This study aimed to evaluate a new app called Music eScape, developed to assist young people with identifying, expressing, and managing emotions using music from their own music library. This study reports the 1-month efficacy and 2-, 3-, and 6-month outcomes of the Music eScape app in a sample of young people with at least mild mental distress. Potential moderators of app outcomes, including the amount of music use and healthy or unhealthy music use, were examined. In addition, user ratings of the app’s quality were obtained after a month of its use.
Music eScape App
The Music eScape app was co-designed by young people and a multidisciplinary research team using a series of participatory design workshops . App design was informed by the dynamic information-motivation-behavioral skills health behavior model [ , ], and agile development processes were used. The Music eScape app analyzes each song in the users’ music library according to its level of valence (pleasant to unpleasant) and arousal (very low to very high) using The Echo Nest music data program [ ]. The songs are then located in a two-dimensional space consistent with Russell’s circumplex model of emotion [ ], labeled around the borders with 8 emotions (see , left screenshot): aggressive, excited, happy, chilled, peaceful, bored, depressed, and stressed. Once the music scanning is complete, the user is presented with a mood map of their music (the eScape) to help them identify the prevalent moods of their library (see , middle screenshot). Before creating a playlist, the app prompts users to reflect on their current and desired mood and then encourages them to plot a mood journey the playlist will support them to create (see , right screenshot). This journey comprises a unique trajectory using their own music (eg, starting in the bored segment and ending in the happy one; see , right screenshot). Users can save and label their musical mood journeys (eg, Chill out) and can also specify the duration of their playlist, from 15 min to 60 min. They can also select preset mood journeys. After completing their mood journey, users are asked to reflect on their current mood and rate the effectiveness of the playlist they just experienced.
Participants and Recruitment
Participants were Australian residents aged 16 to 25 years, who reported at least mild distress in the past month on the Kessler 10 Psychological Distress scale (K10>17) and had an iPhone. Recruitment was via student emails and posters in 2 large universities and snowballing techniques. The advertisements invited young people (aged 16-25 years) who owned an iPhone and felt stressed to participate in a study testing a new mood management app. They did not include any mention about music in an attempt to avoid recruiting a selective sample of participants with a high affinity to music. The purpose of the study was also concealed during the consent process, such that participants were not aware of the fact that the mood management app used music until they received access to it.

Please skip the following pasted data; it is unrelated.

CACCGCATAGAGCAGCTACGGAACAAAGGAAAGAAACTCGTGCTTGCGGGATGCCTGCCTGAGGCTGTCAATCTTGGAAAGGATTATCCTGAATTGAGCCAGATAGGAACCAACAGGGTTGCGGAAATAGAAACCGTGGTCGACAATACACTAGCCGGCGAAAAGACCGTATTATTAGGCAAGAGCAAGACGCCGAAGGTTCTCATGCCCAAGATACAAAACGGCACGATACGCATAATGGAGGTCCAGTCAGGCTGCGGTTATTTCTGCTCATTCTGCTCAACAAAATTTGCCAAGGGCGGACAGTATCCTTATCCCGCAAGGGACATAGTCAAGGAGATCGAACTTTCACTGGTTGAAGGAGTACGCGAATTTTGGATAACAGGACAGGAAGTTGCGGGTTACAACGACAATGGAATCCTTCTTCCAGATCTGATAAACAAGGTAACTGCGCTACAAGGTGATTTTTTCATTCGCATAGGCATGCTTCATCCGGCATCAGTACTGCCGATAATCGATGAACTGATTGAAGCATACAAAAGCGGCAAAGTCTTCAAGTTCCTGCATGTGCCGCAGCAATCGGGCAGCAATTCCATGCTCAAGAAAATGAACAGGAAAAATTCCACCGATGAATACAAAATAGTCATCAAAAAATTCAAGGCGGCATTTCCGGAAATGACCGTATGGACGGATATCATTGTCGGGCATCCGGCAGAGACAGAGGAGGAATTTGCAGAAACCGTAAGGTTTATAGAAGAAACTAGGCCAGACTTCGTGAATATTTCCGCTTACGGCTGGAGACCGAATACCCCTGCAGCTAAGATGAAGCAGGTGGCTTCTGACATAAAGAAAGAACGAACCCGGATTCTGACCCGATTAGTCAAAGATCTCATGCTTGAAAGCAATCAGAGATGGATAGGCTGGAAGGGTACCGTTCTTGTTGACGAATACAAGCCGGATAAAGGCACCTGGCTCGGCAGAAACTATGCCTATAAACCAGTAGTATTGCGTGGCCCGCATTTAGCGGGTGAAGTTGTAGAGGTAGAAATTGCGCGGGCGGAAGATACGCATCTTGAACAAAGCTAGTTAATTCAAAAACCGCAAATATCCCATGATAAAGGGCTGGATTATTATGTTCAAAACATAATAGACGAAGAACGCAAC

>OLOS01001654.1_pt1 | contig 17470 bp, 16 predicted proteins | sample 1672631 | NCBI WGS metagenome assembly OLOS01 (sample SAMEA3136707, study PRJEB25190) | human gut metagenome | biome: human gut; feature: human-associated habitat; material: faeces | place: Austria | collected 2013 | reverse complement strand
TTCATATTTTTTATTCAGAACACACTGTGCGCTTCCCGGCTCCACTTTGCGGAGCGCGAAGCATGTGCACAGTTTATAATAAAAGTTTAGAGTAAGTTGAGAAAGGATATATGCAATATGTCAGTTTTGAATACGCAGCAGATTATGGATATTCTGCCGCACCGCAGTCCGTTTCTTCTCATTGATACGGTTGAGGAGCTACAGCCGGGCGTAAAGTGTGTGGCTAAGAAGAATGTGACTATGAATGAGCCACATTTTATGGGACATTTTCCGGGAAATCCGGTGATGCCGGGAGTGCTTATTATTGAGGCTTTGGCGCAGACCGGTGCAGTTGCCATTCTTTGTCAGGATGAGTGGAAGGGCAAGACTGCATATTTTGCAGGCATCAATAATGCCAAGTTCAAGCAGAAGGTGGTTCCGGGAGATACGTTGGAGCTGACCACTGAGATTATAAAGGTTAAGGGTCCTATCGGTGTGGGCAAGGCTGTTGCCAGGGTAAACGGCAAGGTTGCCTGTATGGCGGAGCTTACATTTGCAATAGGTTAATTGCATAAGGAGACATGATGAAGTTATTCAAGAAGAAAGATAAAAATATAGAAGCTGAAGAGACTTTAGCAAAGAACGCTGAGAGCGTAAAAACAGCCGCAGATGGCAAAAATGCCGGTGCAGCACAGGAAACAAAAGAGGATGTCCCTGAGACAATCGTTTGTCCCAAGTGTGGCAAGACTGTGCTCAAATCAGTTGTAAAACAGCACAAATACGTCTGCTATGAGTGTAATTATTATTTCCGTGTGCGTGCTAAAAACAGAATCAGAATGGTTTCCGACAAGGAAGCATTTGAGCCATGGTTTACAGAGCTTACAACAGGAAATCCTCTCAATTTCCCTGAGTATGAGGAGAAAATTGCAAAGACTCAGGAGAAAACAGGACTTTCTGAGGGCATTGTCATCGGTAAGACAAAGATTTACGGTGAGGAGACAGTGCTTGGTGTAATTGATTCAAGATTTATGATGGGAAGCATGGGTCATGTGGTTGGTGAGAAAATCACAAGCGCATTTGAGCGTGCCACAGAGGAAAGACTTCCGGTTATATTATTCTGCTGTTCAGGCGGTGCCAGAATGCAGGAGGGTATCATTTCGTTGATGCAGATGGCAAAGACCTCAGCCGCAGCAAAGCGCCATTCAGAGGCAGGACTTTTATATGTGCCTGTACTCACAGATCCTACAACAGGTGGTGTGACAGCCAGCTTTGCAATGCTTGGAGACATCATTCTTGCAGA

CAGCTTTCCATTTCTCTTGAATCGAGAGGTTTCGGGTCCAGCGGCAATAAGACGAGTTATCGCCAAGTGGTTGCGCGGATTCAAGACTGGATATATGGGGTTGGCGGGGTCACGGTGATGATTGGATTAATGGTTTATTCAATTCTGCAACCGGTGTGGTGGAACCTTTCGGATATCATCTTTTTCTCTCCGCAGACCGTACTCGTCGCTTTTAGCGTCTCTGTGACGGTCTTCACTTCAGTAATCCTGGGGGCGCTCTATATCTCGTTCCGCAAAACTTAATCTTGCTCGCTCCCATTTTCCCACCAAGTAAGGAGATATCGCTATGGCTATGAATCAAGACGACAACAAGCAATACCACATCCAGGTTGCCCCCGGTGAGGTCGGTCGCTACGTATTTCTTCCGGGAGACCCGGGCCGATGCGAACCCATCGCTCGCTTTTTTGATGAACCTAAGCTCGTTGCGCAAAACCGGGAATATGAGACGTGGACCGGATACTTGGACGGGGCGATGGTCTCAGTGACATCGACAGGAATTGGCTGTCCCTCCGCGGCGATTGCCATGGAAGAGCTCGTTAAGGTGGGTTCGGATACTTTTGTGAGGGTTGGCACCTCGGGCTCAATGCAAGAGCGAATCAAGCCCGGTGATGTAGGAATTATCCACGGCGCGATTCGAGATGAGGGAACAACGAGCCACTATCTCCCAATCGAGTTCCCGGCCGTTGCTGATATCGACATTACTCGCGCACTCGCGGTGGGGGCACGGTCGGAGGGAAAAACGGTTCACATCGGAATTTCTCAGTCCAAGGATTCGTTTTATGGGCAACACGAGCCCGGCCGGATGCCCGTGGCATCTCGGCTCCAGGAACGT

The 18-item short-form of the Difficulties in Emotion Regulation Scale (DERS-SF)  was used to assesses emotion dysregulation on a scale from 1 (almost never) to 5 (almost always). The DERS-SF has excellent reliability and validity and a similar factor structure to the original 36-item scale in adolescents and adults [ ]. There are 6 subscales: lack of emotional awareness (alpha=.80), lack of emotional clarity (alpha=.83), difficulties engaging in goal-directed behaviors (alpha=.88), impulse control difficulties (alpha=.91), nonacceptance of emotional responses (alpha=.85), and limited access to emotion regulation strategies (alpha=.85). Participants were also asked to rate their perceived level of success with using music as an emotion regulation strategy on a Likert scale (1=not at all successful to 9=extremely successful; item derived from Thayer et al’s study) [ ].
Mental Distress and Well-Being
The K10 scale  assessed the frequency of psychological distress in the past month, using items rated from 1 (none of the time) to 5 (all of the time). The K10 is a widely used screening tool developed using item response theory to determine the probable presence or absence of a diagnosable anxiety or depressive disorder. Normative data indicate that a cut-off of ≥17 is indicative of at least mild mental distress and is at the seventy-fifth percentile among Australian youth (aged 16-24 years) [ ]. Internal consistency was high in this study sample (alpha=.87).